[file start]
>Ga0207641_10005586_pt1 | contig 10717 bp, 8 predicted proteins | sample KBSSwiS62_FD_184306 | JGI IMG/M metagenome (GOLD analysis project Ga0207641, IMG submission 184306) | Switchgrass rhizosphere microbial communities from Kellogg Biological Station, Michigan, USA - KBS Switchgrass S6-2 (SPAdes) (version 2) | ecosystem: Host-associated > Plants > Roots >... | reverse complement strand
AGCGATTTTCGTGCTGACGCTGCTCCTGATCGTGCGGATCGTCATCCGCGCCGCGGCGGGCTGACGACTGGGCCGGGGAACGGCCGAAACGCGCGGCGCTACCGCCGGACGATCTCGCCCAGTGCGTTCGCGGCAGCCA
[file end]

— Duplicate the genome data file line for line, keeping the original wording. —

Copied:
>Ga0207641_10005586_pt1 | contig 10717 bp, 8 predicted proteins | sample KBSSwiS62_FD_184306 | JGI IMG/M metagenome (GOLD analysis project Ga0207641, IMG submission 184306) | Switchgrass rhizosphere microbial communities from Kellogg Biological Station, Michigan, USA - KBS Switchgrass S6-2 (SPAdes) (version 2) | ecosystem: Host-associated > Plants > Roots >... | reverse complement strand
AGCGATTTTCGTGCTGACGCTGCTCCTGATCGTGCGGATCGTCATCCGCGCCGCGGCGGGCTGACGACTGGGCCGGGGAACGGCCGAAACGCGCGGCGCTACCGCCGGACGATCTCGCCCAGTGCGTTCGCGGCAGCCA